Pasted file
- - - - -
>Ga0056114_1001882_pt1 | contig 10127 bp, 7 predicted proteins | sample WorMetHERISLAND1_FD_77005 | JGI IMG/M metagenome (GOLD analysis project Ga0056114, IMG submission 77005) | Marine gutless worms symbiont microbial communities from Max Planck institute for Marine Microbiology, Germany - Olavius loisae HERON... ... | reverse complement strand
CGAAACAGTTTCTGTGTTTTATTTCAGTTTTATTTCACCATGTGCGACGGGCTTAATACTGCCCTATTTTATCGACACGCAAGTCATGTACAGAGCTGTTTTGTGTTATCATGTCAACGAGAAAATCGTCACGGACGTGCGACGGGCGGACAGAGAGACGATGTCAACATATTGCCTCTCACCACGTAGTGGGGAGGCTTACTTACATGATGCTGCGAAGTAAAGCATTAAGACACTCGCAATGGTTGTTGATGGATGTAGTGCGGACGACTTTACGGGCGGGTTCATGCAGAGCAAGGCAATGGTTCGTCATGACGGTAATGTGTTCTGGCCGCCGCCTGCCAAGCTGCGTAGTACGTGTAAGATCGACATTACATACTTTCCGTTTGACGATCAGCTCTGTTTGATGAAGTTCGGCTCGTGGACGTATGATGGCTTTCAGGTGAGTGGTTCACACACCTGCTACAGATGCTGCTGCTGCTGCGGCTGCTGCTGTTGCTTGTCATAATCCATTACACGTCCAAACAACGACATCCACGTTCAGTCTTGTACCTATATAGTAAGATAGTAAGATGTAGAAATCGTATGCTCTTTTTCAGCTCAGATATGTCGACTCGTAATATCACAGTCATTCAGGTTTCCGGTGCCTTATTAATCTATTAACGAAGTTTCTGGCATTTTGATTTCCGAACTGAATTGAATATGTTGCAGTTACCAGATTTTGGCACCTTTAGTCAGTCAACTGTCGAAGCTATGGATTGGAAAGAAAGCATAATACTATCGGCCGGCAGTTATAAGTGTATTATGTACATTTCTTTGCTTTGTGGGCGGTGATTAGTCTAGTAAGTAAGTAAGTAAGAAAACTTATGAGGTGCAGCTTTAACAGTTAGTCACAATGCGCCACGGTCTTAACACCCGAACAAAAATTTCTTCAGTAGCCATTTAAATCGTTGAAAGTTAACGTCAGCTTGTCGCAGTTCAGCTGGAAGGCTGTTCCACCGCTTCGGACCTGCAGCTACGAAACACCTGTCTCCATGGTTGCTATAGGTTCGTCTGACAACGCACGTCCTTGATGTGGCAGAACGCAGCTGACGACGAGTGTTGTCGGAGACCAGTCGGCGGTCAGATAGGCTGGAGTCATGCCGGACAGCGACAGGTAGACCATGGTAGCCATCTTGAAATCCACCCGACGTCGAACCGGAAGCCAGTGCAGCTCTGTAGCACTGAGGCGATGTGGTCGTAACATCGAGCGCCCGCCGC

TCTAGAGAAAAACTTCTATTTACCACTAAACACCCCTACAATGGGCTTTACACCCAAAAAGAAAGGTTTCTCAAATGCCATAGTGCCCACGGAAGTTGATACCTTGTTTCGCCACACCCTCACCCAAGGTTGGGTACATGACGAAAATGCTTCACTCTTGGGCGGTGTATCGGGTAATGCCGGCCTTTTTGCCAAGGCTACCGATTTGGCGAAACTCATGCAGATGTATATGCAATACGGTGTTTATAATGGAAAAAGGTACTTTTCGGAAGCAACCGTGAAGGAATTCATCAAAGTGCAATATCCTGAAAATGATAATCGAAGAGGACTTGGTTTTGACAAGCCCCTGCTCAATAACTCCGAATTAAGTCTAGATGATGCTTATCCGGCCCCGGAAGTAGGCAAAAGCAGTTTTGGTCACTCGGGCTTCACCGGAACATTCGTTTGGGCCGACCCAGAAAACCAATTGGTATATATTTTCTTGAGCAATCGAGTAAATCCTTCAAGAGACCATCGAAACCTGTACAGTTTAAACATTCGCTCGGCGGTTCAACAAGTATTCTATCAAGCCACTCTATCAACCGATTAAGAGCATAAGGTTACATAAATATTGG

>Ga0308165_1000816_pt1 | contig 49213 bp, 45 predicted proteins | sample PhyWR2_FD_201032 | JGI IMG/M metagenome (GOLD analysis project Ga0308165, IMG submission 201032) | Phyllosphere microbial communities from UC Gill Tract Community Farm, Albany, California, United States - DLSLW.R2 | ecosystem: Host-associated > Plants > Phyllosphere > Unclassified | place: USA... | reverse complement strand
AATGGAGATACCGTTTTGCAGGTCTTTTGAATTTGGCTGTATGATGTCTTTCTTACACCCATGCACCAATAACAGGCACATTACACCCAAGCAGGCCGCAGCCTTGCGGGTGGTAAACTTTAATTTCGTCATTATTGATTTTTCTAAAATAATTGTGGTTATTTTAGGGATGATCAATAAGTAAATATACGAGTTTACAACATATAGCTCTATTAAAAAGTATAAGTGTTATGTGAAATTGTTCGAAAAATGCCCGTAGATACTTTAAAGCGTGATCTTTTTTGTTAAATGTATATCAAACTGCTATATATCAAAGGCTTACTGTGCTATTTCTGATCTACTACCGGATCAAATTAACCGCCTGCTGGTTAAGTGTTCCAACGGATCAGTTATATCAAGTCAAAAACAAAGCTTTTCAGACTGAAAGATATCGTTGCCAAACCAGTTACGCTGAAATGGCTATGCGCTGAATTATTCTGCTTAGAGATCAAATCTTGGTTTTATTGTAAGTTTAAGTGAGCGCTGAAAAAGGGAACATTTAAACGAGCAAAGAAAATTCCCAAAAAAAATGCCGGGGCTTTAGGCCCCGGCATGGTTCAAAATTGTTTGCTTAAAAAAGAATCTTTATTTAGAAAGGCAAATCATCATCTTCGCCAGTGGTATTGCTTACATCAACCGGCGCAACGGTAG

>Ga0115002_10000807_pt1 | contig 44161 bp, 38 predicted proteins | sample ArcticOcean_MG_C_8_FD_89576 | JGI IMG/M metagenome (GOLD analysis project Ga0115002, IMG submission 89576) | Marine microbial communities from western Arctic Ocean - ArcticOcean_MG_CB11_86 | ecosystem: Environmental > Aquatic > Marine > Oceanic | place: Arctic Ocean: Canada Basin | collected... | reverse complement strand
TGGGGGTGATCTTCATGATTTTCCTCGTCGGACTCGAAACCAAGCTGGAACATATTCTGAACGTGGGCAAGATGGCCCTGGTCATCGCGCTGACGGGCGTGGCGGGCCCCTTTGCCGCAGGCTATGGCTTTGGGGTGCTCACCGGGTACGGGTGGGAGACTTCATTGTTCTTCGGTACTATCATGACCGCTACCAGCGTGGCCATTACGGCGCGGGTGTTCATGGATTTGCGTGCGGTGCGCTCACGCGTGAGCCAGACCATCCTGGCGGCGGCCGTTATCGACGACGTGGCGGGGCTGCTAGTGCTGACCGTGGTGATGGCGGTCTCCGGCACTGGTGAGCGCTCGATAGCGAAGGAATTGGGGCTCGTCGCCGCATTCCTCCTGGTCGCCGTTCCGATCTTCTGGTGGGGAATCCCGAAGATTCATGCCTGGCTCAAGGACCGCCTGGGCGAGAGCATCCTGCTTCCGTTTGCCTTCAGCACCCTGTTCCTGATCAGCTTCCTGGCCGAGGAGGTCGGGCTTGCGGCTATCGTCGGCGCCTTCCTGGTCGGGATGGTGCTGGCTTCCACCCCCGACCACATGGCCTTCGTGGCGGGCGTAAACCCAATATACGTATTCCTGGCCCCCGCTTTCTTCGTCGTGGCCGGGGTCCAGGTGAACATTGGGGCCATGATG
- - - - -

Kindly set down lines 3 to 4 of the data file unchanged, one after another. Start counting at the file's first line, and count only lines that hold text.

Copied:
TCTAGAGAAAAACTTCTATTTACCACTAAACACCCCTACAATGGGCTTTACACCCAAAAAGAAAGGTTTCTCAAATGCCATAGTGCCCACGGAAGTTGATACCTTGTTTCGCCACACCCTCACCCAAGGTTGGGTACATGACGAAAATGCTTCACTCTTGGGCGGTGTATCGGGTAATGCCGGCCTTTTTGCCAAGGCTACCGATTTGGCGAAACTCATGCAGATGTATATGCAATACGGTGTTTATAATGGAAAAAGGTACTTTTCGGAAGCAACCGTGAAGGAATTCATCAAAGTGCAATATCCTGAAAATGATAATCGAAGAGGACTTGGTTTTGACAAGCCCCTGCTCAATAACTCCGAATTAAGTCTAGATGATGCTTATCCGGCCCCGGAAGTAGGCAAAAGCAGTTTTGGTCACTCGGGCTTCACCGGAACATTCGTTTGGGCCGACCCAGAAAACCAATTGGTATATATTTTCTTGAGCAATCGAGTAAATCCTTCAAGAGACCATCGAAACCTGTACAGTTTAAACATTCGCTCGGCGGTTCAACAAGTATTCTATCAAGCCACTCTATCAACCGATTAAGAGCATAAGGTTACATAAATATTGG

>Ga0308165_1000816_pt1 | contig 49213 bp, 45 predicted proteins | sample PhyWR2_FD_201032 | JGI IMG/M metagenome (GOLD analysis project Ga0308165, IMG submission 201032) | Phyllosphere microbial communities from UC Gill Tract Community Farm, Albany, California, United States - DLSLW.R2 | ecosystem: Host-associated > Plants > Phyllosphere > Unclassified | place: USA... | reverse complement strand